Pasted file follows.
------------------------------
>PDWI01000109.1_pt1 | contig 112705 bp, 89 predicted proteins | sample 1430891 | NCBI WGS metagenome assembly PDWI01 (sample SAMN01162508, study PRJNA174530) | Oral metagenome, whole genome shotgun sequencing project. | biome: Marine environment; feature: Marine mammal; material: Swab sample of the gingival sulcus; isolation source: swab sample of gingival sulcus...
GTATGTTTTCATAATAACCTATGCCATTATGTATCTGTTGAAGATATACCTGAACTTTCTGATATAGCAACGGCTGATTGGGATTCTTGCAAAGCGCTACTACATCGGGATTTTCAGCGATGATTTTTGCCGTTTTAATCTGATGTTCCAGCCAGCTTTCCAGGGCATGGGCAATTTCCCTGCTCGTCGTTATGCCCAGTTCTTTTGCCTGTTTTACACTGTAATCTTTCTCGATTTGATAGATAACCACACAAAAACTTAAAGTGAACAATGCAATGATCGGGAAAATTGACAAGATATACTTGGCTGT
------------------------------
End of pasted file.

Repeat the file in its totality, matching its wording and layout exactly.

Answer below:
>PDWI01000109.1_pt1 | contig 112705 bp, 89 predicted proteins | sample 1430891 | NCBI WGS metagenome assembly PDWI01 (sample SAMN01162508, study PRJNA174530) | Oral metagenome, whole genome shotgun sequencing project. | biome: Marine environment; feature: Marine mammal; material: Swab sample of the gingival sulcus; isolation source: swab sample of gingival sulcus...
GTATGTTTTCATAATAACCTATGCCATTATGTATCTGTTGAAGATATACCTGAACTTTCTGATATAGCAACGGCTGATTGGGATTCTTGCAAAGCGCTACTACATCGGGATTTTCAGCGATGATTTTTGCCGTTTTAATCTGATGTTCCAGCCAGCTTTCCAGGGCATGGGCAATTTCCCTGCTCGTCGTTATGCCCAGTTCTTTTGCCTGTTTTACACTGTAATCTTTCTCGATTTGATAGATAACCACACAAAAACTTAAAGTGAACAATGCAATGATCGGGAAAATTGACAAGATATACTTGGCTGT